June 11, 2009
"What happened was shocking and horrible and beyond description. There are no excuses for it. But only one percent of all the religious in Ireland were abusers, and it's affected us all. Nobody in religious life is highly regarded anymore — but being highly regarded is not a reason for our vocation."
Sister M., long-time teacher in Los Angeles Catholic schools, was describing to me the mood of her native Ireland in the wake of the recent report documenting the abuse of children at orphanages and reform schools run by Catholic religious orders, which I wrote about in my last column.
"People out there are so angry. Nobody wants to be on the support side, even though hundreds of thousands had positive experiences in their own schooling."
I spoke with Sr. M. to get her perspective on the situation. Nuns of her congregation, all young and adventuresome, were sent from Dublin to the mission land of America beginning in 1953. They taught me in elementary school half a century ago, and I, along with most of my classmates, had come away not only with a solid education but with an enduring affection for them: Almost to a woman they were caring and even-tempered in their work, and contagiously joyful in their lives — a contrast not only to the tales of horror described in the report but to the well-worn tales of "the mean nuns" recounted by so many American Catholics of that period. They were sober and strict in the classroom — how could they afford not to be, with "seven rows of nine students each," as Sister M. calculated; you do the math — and liberally applied the ruler to the hands of the unruly. But during recess and after school they were out there playing dodgeball and shooting baskets with the same unrulies, no grudges all around. To this day, many of their first students remain in touch with them.
Sister M.'s congregation has faced no accusations in the scandal, and there are historical reasons for it. Their foundress deplored orphanages and gathered a group of like-minded women in the mid-nineteenth century to provide an alternative, placing orphans and unsupported children in what we now call foster homes and diligently monitoring their treatment and progress.
"Our foundress was a hundred years ahead of her time," Sister M. said. "She saw orphanages as dehumanizing and impersonal. She saw what they did to people, not just the children but their guardians too. Now all the orphanages are gone and what she pioneered is the norm."
Over time, the Sisters grew in number and expanded into general education, opening elementary and high schools.
Sister M. was educated in their system, and joined them at age 18. "The convents were absolutely happy places," she told me. "If that weren't there, I would never have stayed."
All was not perfect, of course: "I admit that some of our nuns were harsh to the children for whatever reason — they feared losing control of the class, or they disliked teaching, or they were dissatisfied with their lives. But you find that in every organization. All in all, I think we were and are a fairly well- balanced group."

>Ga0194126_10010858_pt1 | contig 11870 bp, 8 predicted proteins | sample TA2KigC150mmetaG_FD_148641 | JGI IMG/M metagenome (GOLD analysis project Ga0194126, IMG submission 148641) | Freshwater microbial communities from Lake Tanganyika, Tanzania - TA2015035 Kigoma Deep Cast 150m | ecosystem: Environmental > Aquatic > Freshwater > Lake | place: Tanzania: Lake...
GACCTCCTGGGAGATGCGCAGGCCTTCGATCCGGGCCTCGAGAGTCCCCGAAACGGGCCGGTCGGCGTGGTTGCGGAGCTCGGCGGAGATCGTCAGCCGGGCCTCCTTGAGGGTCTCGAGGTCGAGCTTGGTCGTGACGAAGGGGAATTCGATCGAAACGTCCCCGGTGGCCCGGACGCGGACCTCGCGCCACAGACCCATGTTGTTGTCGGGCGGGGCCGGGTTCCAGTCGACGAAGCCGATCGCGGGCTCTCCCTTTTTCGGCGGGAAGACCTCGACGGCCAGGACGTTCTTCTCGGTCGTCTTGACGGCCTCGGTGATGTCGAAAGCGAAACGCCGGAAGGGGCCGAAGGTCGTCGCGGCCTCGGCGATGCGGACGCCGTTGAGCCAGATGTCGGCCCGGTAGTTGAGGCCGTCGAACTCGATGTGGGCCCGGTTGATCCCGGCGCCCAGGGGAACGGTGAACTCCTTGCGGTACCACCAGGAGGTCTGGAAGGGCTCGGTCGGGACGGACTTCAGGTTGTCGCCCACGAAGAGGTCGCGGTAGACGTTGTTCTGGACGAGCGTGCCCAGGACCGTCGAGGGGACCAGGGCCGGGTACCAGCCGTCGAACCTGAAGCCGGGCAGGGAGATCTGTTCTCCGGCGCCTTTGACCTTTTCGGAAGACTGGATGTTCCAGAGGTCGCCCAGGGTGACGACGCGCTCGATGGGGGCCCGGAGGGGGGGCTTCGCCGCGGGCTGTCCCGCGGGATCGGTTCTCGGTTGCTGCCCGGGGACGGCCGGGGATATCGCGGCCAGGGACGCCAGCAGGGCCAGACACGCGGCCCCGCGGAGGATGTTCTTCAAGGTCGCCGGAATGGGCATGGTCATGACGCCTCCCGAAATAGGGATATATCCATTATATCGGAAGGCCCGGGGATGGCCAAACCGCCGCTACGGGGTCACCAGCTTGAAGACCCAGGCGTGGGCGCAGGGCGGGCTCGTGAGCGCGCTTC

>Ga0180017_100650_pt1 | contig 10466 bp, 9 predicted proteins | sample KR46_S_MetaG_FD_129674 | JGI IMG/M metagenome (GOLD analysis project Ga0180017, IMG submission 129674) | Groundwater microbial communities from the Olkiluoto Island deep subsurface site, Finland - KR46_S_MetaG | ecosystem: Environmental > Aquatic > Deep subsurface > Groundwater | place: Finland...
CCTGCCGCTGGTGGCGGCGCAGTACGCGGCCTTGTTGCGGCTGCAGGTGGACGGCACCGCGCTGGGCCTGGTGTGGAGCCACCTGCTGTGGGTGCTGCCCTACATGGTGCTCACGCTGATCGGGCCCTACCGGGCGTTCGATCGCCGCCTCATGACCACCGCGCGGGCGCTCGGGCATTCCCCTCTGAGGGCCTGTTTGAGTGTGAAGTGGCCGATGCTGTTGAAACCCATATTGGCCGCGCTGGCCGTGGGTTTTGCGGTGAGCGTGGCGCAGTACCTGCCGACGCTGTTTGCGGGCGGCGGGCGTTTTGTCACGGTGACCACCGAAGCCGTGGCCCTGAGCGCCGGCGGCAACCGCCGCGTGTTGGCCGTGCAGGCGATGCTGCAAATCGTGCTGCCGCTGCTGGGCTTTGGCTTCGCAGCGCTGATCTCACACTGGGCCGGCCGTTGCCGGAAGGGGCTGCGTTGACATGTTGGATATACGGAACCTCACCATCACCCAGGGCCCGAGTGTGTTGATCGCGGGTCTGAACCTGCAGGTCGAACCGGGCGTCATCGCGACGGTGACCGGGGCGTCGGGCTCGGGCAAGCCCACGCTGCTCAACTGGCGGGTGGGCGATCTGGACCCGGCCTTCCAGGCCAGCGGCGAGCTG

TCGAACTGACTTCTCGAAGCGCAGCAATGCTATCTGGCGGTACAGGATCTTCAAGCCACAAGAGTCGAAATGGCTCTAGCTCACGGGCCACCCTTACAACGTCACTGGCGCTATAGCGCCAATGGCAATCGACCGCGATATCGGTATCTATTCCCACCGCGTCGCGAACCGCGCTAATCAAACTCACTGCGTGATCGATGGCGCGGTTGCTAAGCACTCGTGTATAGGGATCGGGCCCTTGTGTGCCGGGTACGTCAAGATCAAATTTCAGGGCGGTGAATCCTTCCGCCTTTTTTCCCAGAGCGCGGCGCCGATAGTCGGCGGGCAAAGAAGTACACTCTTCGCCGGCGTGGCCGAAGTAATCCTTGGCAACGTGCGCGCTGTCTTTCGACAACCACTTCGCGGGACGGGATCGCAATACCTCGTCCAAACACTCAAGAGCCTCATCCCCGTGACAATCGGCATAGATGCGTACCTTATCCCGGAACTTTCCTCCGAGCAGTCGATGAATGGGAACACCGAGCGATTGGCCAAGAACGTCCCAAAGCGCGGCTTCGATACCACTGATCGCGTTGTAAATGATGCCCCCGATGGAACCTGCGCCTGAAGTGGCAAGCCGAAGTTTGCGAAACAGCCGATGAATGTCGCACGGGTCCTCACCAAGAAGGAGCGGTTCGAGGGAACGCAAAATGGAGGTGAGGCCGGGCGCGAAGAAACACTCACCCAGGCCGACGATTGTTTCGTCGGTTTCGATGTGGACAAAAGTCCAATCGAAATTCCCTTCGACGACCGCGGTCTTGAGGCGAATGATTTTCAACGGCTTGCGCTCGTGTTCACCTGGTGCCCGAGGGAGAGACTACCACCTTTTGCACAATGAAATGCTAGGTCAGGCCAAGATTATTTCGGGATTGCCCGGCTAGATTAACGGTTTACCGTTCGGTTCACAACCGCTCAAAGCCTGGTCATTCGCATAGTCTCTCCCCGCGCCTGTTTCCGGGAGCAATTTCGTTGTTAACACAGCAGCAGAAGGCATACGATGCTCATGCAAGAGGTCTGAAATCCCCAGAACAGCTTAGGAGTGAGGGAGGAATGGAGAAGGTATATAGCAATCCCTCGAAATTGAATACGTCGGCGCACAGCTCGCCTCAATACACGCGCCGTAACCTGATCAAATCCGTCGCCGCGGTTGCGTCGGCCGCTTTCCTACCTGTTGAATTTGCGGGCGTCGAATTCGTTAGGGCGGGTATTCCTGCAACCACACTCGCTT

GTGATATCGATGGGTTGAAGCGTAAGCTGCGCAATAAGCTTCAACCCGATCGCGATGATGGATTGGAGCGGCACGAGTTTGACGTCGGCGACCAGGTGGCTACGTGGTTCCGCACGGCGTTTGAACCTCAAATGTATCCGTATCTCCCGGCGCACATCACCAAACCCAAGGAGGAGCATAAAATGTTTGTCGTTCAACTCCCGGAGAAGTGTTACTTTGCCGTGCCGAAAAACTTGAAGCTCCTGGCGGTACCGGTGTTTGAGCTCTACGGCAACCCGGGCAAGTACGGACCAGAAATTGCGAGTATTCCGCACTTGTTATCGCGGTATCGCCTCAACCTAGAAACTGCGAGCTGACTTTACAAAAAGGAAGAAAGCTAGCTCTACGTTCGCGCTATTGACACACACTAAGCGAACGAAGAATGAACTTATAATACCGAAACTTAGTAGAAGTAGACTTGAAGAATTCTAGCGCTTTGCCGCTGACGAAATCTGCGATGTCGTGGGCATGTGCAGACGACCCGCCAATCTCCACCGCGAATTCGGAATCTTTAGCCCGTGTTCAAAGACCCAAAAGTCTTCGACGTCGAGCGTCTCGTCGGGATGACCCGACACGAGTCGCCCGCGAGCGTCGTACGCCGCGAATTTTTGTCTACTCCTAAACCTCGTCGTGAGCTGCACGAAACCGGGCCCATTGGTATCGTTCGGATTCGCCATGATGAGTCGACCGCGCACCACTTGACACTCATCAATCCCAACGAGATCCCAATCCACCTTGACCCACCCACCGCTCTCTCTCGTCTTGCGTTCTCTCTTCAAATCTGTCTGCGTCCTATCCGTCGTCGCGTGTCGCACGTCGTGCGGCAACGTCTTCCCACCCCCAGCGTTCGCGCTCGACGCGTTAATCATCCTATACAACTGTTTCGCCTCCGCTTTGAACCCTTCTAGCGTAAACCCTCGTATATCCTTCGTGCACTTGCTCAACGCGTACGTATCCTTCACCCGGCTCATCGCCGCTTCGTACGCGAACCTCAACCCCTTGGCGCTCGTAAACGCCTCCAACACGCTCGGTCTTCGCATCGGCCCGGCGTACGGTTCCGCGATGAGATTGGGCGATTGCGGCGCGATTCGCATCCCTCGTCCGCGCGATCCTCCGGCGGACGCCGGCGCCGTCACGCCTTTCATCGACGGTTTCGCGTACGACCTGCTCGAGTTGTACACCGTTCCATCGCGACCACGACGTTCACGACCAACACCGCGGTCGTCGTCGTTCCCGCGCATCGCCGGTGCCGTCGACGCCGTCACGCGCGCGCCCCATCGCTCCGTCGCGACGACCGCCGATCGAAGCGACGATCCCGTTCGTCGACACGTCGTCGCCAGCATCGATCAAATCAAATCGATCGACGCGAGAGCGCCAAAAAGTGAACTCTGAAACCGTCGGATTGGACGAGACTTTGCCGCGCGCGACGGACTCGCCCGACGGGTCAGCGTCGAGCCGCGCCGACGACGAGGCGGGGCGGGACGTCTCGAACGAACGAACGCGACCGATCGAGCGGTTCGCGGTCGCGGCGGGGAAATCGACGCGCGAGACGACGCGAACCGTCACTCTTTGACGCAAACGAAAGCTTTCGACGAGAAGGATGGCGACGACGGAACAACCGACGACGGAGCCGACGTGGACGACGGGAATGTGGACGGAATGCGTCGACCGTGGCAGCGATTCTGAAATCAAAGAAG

I'd wanted to write about these nuns specifically, as examples of the seldom-told positive side, but Sister M. requested that I not put the name of her congregation in the column. "Things are in such a furor in Ireland now," she told me, "that people might be out there Googling us, find your article, and say, ‘These Sisters aren't sinless — some of them hit me and ridiculed me when I was in school.' Who knows what might become of it?"
I mentioned this to an acquaintance of mine here in New York, a middle-aged Irish woman. "Certain people are smelling blood," she remarked. "There's so much restitution money being doled out by the religious orders, and the unscrupulous are coming out of the woodwork for a piece of the action. My entire schooling in Ireland was under the nuns, and by today's standards we all could say we were ‘abused' in some way. But that was how it was done then. We see things differently now, but when we were children, it was expected. It was just a part of life.
"As for the real abusers," she continued, "they went unchecked because priests and religious were idolized. Most parents believed they could do no wrong, so any complaint was useless."
Sr. M. said much the same thing: "In those days, if children would complain of bad treatment by their teachers, parents would say, "Go back to school. The Brothers will take care of you."
"My father hated the priests," my acquaintance told me. "He thought they were hypocrites, toadies of the institution, Church and state. Our neighbors were scandalized by his attitude, and I was ashamed of it myself, but it turns out he was right, at least in part."
The Catholic Church, once the center-point of Irish cultural identity, is now an object of derision. The churches are empty, the seminaries and convents are imploding.
"God is sweeping the house clean," Sister M. told me. "Jesus is cleansing the temple. But this is not all bad. There's a new spirit of honesty and openness. Institutions are dying so that true faith may grow. God has God's own ways of dealing with things. Out of the ashes God is always bringing something new."